Changing the way they do business
Bridge, structural fabricators have to think about process choices
Dealing with work loads, delivery schedules, and many other responsibilities doesn't leave managers with much time to consider factors that justify equipment improvements.
Dealing with work loads, delivery schedules, and many other responsibilities doesn't leave managers with much time to consider factors that justify equipment improvements. Often this means ideas for improvements get shelved. However, fabricators who want to improve production and competitiveness can consider several processes for their projects.
Today bridge and structural fabricators take advantage of the high deposition rates offered by the following welding processes:
- Submerged arc welding (SAW) gantry units
- Low-alloy cored (LAC) low-alloy SAW
- Advanced SAW controllers
- Robotic flux-cored arc welding
- Narrow-gap improved electroslag welding
- Tandem-pulse gas metal arc welding
Structural and bridge fabricators traditionally have not employed welding engineers and instead have delegated responsibilities for alternative equipment or process improvements to the quality control department or the welding foreman. These individuals frequently either are not experienced enough with or are reluctant to pursue automated welding processes, with the exception of SAW.
The numerous specific requirements that either exempt or limit some welding processes has influenced this trend. For example, some state departments of transportation (DOTs) do not permit the use of FCAW for primary welded bridge members, because some lack confidence in the process and others have had bad experiences with a specific fabricator or project.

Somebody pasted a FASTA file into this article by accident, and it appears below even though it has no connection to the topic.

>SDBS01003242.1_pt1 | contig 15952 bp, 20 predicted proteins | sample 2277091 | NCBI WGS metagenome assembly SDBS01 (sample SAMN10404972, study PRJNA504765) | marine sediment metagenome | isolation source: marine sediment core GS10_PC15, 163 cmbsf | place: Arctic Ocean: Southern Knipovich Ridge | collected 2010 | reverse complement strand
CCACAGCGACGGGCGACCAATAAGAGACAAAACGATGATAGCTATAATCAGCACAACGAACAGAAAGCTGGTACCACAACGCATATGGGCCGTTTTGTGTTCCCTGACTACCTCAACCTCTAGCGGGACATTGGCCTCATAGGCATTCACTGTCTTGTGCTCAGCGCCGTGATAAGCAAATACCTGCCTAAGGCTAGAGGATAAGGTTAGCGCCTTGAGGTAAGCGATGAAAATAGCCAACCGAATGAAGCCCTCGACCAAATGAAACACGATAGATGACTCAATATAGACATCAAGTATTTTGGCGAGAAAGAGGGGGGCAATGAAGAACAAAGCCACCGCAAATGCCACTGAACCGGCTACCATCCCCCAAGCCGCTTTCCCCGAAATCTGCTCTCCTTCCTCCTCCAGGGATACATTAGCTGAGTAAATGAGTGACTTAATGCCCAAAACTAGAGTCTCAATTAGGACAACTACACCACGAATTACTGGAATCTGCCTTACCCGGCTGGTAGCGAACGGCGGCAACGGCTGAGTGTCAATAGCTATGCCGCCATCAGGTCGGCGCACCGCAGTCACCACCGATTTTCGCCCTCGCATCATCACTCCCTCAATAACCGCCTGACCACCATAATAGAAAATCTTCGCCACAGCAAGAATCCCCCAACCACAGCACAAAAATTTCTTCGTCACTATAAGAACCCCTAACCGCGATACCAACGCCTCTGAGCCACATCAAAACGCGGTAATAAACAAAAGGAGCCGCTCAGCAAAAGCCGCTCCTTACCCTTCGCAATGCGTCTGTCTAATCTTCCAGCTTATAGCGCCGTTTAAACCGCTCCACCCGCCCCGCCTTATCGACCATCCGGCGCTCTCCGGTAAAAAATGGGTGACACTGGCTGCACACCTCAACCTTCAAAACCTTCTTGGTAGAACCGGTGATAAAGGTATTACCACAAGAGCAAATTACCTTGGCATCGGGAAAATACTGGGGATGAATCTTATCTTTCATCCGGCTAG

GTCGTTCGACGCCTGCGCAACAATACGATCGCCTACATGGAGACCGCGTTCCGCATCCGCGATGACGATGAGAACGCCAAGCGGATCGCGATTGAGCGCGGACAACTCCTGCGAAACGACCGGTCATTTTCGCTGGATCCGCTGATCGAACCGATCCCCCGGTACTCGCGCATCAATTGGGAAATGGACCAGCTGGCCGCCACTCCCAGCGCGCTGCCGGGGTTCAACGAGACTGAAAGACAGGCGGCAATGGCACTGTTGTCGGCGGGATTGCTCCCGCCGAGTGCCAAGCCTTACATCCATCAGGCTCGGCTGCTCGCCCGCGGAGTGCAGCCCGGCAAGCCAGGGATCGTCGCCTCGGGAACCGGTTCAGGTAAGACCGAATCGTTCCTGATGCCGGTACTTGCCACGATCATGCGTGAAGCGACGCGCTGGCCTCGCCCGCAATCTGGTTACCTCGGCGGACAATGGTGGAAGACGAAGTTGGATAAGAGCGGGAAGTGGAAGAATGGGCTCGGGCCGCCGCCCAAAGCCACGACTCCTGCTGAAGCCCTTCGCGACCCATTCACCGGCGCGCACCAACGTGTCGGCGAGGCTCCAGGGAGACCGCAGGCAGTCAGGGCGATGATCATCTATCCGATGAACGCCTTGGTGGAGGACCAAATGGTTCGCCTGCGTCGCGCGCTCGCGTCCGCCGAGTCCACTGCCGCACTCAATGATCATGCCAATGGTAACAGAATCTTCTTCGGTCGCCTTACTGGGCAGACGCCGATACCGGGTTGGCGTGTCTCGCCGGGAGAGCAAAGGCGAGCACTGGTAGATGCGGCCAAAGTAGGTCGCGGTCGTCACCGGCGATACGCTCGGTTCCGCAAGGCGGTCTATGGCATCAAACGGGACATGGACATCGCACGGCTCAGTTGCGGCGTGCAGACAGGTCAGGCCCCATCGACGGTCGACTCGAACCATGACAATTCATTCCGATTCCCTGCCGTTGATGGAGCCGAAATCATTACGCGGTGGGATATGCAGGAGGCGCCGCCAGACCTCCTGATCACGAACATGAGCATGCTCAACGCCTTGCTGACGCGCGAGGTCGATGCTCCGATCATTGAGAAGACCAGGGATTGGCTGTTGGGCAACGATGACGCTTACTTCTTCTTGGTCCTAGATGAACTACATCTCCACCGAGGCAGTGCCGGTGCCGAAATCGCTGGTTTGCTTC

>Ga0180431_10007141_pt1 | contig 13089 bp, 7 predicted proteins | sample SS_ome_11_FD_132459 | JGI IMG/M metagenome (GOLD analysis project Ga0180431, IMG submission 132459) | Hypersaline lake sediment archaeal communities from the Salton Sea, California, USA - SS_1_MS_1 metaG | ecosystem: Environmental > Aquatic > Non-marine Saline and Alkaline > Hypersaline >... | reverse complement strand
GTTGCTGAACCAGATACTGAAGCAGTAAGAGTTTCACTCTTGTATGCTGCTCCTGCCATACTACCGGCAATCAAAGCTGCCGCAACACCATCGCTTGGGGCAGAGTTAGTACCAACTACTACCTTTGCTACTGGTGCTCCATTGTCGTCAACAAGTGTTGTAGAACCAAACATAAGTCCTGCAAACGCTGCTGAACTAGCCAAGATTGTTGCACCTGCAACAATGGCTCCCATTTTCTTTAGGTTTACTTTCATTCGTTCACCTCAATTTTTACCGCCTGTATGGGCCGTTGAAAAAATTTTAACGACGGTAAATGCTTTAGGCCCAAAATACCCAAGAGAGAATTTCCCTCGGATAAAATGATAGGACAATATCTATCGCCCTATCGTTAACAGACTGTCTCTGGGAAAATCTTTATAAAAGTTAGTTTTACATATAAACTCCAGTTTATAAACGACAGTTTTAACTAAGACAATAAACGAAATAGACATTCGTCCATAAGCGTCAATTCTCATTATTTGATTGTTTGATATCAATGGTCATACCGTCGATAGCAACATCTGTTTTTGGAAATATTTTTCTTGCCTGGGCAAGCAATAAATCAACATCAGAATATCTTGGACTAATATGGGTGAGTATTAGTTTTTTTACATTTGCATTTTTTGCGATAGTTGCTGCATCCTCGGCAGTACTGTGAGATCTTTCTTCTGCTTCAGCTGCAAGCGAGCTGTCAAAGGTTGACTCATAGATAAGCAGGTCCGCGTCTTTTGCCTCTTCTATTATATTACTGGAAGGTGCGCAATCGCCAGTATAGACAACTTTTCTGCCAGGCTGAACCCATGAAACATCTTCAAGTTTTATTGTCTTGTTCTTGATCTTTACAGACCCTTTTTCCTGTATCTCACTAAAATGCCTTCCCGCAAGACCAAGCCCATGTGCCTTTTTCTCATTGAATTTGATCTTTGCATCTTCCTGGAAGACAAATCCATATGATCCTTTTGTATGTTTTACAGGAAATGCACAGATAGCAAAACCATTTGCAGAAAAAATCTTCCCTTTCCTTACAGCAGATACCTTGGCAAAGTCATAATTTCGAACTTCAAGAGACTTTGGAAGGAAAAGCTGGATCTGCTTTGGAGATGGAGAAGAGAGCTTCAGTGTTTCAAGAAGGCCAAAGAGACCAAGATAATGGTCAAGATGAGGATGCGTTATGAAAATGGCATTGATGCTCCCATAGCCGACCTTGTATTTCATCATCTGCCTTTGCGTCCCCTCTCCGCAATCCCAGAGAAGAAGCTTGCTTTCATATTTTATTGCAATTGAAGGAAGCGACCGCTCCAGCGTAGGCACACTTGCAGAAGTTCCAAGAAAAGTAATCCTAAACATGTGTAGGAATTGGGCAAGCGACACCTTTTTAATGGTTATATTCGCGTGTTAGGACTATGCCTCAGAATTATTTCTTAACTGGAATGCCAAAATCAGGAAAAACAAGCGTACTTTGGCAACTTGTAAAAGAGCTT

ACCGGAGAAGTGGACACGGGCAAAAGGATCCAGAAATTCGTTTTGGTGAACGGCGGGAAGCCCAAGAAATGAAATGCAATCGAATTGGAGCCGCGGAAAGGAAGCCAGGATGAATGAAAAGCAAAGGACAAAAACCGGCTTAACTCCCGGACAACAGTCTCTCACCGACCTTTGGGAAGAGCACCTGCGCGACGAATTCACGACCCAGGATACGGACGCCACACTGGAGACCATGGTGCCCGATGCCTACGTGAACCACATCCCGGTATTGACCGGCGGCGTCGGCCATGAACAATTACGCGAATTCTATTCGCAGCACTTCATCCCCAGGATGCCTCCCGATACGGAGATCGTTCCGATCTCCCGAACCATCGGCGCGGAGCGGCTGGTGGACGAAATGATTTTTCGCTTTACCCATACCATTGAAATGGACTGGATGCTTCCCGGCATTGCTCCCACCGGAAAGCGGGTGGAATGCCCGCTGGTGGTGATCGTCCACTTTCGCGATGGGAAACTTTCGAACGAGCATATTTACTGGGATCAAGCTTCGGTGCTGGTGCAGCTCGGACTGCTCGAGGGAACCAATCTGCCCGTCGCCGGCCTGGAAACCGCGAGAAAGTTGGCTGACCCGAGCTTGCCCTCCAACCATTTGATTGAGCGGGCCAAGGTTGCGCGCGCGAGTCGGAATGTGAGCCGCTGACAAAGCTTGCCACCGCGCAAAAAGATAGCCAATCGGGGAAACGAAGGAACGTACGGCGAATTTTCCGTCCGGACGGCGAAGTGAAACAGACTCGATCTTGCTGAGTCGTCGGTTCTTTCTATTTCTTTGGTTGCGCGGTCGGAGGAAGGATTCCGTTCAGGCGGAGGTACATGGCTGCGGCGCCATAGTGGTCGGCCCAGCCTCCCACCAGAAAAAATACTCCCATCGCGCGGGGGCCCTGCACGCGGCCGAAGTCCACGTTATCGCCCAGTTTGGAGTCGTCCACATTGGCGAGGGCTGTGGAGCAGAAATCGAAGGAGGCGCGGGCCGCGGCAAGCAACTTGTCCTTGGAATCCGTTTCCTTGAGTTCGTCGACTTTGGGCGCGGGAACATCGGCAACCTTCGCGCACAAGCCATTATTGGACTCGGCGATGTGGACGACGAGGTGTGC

For the DOTs that permit FCAW, the fabricator must perform two procedure qualification records (PQRs) except when fabricating ancillary products. While other options exist, this typically is the most popular choice.
AWS D1.1 gives prequalified status to the FCAW process. The bridge welding code states that fillet weld mechanical properties are based on groove weld testing. This can be a difficult engineering and metallurgical concept to comprehend.
The testing required to permit a fabricator to conduct vertical-up fillet welding on stiffener to flanges would require a 3G vertical-up procedure test, complete joint penetration with nondestructive testing (NDT), and destructive testing.
Bridge fabricators question the validity of the multiple-pass PQR test on groove-welded plates, which can qualify for the typical single-pass fillet welds made using FCAW.
This, along with several other paragraphs in the bridge welding code, has presented concerns and questions for fabricators, third-party inspectors, and state DOT representatives. Like most standards and codes, it may be a subject of potential code revision for the next code publication by the AWS D1 Committee and/or D1.5 subcommittee, as appropriate.
For more information on weld process advancements and automation for the bridge and structural fabrication industry, see Steven T. Snyder's related article, "Building a better weld process: Bridge and structural fabricators have options," in the November/December 2001 issue of Practical Welding Today.
For more information on codes and standards for bridge and structural fabrication, contact the American National Standards Institute, 1819 L St., N.W., Washington, DC 20036, phone 202-293-8020, fax 202-293-9287, Web site www.ansi.org.
For additional information on state highway and transportation regulations, contact the American Association of State Highway & Transportation Officials, 444 N. Capitol St., N.W., Suite 249, Washington, DC 20001, phone 202-624-5800, fax 202-624-5806, e-mail firstname.lastname@example.org, Web site www.aashto.org.
For more information on welding codes and standards, contact the American Welding Society, 550 N.W. LeJeune Road, Miami, FL 33126, phone 800-443-9353, fax 305-443-7559, e-mail email@example.com, Web site www.aws.org.
Federal Highway Administration, "Proposed Specifications for Narrow-gap Improved Electroslag Welding," (Washington, DC: FHWA, 1999), page 1, paragraph 16.
"Electroslag welding stands poised for a comeback in bridge construction: The Federal Highway Administration is in the process of ending the ban prohibiting electroslag welding from use on tension members of steel," Welding Journal, (February 2000), pp. 39-41.